I did so, and while we waited he asked me whether I had news of the war in the Gulf. I bumblingly explained what I had heard that morning - that there were diplomatic missions flying back and forth in the hope of averting war.

The chief, whose name was Yobas, shambled over to the shelter. He was old and feeble, carrying a stick that was smooth where his hand gripped it. He wore a torn undershirt and a dirty cloth tied like a sarong, and he had the oppressed and wincing expression of a chief who was probably blamed by everyone, including his own people, for presiding over such a miserable village.

"Yu savvy tok Inglis?"
Incredibly, he nodded: yes, he did.

I greeted him by making an insincere speech saying what a delightful village it was and how happy I was to be in it, and I hoped that his would put all thoughts of killing me out of their minds.

"So this is a Jon Frum Village?"
"Yiss, All dis. Jon Frum>" And he motioned with his stick.
"The village dances for Jon Frum?"
"We dance here" -- it seemed we were sitting in the open-sided dance hall. "For Jon Frum. Also sing-sing. For Jon Frum."
"Sometimes do you see Jon Frum?"
"Nuh. But the old fella they see him."
What does Jon Frum look like? Is he black or white?"
"White like you. From America. He is a beeg man -- very fat! He strong!"
"What does he wear?"
"He wear clothes. He wear everything. He wear hat."
I was wearing a baseball hat. I said, "Like this?"
"Nuh. Big hat. Like a missionary."

I took out my notebook and drew a picture of a wide-brimmed hat. He said, Yes that's the one. And when he spoke the other men and the children crowded around me and jostled for a look at the notebook page.

Later, when I had spoken to more Jon Frum adherents, I discovered that I might have confused the chief with my questions, because he seemed to be describing a Jon Frum emissary who was know as "Tom Navy." This Floridian was a Seabee who had turned up on Tanna in 1945 and briefly had the island at his feet. Another Jon Frum had appeared in 1943 and proclaimed himself "King of America and Tanna" - and an airfield was cleared on the north of the island, so that when his cargo planes arrived they would have a place to land.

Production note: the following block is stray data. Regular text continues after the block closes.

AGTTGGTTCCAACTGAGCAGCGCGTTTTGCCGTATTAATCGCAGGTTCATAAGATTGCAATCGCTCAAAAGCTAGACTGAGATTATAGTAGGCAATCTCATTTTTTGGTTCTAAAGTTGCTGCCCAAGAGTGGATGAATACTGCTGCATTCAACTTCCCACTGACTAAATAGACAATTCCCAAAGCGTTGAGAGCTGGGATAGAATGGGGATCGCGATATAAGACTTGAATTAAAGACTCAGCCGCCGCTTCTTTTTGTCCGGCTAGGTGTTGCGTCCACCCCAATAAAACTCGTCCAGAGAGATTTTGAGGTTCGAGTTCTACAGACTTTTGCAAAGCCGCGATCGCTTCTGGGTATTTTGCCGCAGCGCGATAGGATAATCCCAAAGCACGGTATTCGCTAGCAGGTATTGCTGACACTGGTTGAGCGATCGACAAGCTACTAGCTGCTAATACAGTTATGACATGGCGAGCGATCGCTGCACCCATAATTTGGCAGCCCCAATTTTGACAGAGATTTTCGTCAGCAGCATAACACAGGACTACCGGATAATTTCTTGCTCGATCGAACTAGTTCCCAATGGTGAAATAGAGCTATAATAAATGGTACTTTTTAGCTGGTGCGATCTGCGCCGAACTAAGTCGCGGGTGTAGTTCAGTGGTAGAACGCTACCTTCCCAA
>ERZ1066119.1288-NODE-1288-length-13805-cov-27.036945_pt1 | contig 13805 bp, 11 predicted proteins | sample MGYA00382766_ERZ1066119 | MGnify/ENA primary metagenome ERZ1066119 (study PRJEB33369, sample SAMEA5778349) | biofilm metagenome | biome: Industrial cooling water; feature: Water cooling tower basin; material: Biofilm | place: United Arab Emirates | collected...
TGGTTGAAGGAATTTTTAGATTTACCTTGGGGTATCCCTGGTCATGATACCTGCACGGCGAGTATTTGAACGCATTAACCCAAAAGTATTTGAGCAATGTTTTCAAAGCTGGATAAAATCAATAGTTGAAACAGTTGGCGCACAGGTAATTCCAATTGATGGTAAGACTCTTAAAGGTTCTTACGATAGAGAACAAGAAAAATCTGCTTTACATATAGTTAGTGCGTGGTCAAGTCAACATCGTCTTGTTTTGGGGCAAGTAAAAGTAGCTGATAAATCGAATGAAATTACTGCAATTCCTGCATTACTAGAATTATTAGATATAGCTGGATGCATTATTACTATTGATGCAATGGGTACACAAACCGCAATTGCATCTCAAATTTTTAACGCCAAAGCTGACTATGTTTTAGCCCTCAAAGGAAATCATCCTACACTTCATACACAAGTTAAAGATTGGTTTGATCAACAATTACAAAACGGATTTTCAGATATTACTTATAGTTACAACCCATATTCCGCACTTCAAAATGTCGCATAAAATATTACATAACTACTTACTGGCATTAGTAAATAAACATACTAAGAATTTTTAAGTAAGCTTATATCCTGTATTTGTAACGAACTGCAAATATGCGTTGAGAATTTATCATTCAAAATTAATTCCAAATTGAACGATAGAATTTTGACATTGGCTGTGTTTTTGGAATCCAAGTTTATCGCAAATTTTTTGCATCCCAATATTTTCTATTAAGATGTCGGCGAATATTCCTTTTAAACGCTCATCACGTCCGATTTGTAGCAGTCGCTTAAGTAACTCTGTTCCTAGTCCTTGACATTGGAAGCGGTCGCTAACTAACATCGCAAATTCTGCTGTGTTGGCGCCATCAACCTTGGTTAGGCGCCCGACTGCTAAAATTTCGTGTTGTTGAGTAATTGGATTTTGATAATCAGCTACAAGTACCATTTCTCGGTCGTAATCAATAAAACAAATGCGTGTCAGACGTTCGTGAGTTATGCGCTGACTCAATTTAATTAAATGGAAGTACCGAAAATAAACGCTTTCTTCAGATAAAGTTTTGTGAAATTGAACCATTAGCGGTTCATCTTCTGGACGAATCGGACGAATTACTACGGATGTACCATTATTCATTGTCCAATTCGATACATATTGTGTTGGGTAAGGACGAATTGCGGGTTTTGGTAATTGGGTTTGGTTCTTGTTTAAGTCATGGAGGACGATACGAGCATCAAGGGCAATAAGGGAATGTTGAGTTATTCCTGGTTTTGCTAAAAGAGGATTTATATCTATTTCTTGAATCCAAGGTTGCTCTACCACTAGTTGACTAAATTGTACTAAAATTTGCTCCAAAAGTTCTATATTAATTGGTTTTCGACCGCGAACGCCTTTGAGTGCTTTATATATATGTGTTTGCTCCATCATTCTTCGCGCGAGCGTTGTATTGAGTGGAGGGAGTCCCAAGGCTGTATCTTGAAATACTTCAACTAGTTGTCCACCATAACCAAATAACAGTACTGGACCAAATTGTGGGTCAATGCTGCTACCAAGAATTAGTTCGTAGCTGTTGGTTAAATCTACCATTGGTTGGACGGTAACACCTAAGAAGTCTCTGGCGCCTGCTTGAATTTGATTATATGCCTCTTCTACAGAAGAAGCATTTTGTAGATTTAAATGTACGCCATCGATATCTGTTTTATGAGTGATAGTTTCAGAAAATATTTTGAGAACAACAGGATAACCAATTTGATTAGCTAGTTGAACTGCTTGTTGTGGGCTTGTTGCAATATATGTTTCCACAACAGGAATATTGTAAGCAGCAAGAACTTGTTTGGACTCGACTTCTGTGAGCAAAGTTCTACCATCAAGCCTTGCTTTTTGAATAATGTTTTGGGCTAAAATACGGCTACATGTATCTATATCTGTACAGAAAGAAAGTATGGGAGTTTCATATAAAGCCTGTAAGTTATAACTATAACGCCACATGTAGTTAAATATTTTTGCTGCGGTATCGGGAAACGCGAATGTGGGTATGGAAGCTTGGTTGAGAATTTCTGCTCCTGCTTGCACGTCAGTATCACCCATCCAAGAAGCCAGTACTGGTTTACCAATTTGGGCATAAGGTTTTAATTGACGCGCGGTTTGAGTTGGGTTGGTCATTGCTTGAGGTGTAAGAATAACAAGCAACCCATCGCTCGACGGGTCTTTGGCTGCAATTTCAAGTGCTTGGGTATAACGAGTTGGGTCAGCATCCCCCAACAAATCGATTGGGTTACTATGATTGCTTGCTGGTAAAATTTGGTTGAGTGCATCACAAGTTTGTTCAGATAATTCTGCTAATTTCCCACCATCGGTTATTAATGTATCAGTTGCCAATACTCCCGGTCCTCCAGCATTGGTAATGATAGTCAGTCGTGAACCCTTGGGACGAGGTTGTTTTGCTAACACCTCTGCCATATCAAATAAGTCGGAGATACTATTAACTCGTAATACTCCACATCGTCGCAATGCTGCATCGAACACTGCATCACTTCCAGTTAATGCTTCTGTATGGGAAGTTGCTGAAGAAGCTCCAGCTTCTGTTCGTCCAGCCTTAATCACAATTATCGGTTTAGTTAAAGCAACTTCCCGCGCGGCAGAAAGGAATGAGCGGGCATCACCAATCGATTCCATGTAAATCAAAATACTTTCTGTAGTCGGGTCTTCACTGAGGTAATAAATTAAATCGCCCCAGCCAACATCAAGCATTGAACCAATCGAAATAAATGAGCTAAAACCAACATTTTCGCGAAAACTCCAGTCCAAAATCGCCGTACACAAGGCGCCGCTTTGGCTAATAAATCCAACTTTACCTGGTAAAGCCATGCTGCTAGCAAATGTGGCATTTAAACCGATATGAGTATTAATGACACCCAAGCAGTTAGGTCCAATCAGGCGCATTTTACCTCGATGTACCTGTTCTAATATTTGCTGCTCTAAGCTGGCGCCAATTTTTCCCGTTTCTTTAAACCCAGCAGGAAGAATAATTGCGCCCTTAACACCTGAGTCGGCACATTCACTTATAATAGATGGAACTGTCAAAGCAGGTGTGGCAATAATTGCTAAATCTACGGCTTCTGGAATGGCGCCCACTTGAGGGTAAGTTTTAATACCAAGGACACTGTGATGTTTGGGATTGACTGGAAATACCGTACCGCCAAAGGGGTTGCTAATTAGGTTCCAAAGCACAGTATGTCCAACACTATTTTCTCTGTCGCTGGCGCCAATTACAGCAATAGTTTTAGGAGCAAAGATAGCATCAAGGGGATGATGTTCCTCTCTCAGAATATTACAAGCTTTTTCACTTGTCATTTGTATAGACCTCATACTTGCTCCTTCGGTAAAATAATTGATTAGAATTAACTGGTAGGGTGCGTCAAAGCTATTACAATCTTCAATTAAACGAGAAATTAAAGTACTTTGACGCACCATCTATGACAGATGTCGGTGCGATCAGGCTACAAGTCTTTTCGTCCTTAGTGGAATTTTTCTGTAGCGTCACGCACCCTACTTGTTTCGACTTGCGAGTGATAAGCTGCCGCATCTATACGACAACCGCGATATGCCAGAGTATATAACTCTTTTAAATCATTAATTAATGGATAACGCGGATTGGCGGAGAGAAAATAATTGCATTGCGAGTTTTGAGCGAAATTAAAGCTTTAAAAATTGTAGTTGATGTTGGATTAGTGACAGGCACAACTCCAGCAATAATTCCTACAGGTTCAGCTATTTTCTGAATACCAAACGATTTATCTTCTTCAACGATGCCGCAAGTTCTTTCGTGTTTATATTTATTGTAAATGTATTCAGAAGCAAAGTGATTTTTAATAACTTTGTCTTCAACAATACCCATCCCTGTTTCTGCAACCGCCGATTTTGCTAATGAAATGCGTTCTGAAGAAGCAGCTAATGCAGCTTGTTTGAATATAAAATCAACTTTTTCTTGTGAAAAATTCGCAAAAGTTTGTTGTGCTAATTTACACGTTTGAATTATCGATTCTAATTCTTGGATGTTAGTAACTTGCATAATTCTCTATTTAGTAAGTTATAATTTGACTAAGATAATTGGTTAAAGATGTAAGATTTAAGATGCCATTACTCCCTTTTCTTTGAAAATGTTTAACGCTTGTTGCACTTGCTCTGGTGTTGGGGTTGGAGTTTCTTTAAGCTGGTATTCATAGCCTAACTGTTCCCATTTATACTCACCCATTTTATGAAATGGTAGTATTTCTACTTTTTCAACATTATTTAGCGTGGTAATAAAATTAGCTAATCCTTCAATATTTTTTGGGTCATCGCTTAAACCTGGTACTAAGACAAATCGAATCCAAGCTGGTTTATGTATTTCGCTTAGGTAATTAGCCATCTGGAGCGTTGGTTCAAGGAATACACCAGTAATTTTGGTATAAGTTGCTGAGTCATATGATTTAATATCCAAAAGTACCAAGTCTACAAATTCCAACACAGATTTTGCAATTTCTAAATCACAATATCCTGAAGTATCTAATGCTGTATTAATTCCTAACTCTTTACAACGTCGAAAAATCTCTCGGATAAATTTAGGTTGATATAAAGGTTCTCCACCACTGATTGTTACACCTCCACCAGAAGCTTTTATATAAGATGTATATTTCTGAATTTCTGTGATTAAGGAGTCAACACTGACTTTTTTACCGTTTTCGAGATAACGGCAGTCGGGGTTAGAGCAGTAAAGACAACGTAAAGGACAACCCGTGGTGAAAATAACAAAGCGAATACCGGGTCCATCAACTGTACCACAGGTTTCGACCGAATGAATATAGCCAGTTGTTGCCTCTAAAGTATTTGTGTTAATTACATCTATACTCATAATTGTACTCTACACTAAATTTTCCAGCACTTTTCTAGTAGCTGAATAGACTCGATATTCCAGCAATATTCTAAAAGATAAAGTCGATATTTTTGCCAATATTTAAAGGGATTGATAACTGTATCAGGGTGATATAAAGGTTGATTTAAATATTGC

I wondered about the prayer houses, in which certain Jon Frum prophets, called "messengers," knelt and had visions of their benefactor. I asked the chief about this. "Old fella talk to him," he said, "but me no talk."

The critical question - crucial for the Vanuatu government, at any rate - was the extent to which the Jon Frum Movement displayed American paraphernalia. The most egregious aspect, from the government's point of view, was whether these villages flew the American flag. The notion is that since Jon Frum was an American, the cargo would come from America, and mixed up in the iconography of the red cross and the mysterious vanishing American was the Stars and Stripes. In some villages the American Flag was flown often; in others, every February. The Vanuatu government frequently lost patience with the Jon Frum people and actively persecuted them, jailing them or confiscating their American paraphernalia.

I decided to be blunt. "Do you have an American Flag?"

Chief Yobas hesitated for awhile, but finally made a sheepish face and nodded. I asked him why the flag was necessary.

"during the war he come again and he give an American flag to an old fella."
"Do you raise the flag on a pole?"
This was too much for him. He said, "You go to Sulphur Bay. See Chief Mellis. Issac One. He tell you everyting."

I pretended not to hear him. I smiled at the men with knives and sticks who hovered around me. It was about five in the afternoon. The sun was just low enough to slant through the thin tree trunks and it seemed to be much hotter at this hour than it had been at noon. I was reminded of how dreary such a village could seem, and this was - dusty and fly-blown and poor, clinging to the belief in Jon Frum - sadder than most I had seen. It was silent, except for the clucking of chickens and the crowing of an occasional rooster. Gesturing at the thatched shelter in which we sate, I said, "you sing-sing here?"

"Yiss. We sing-sing."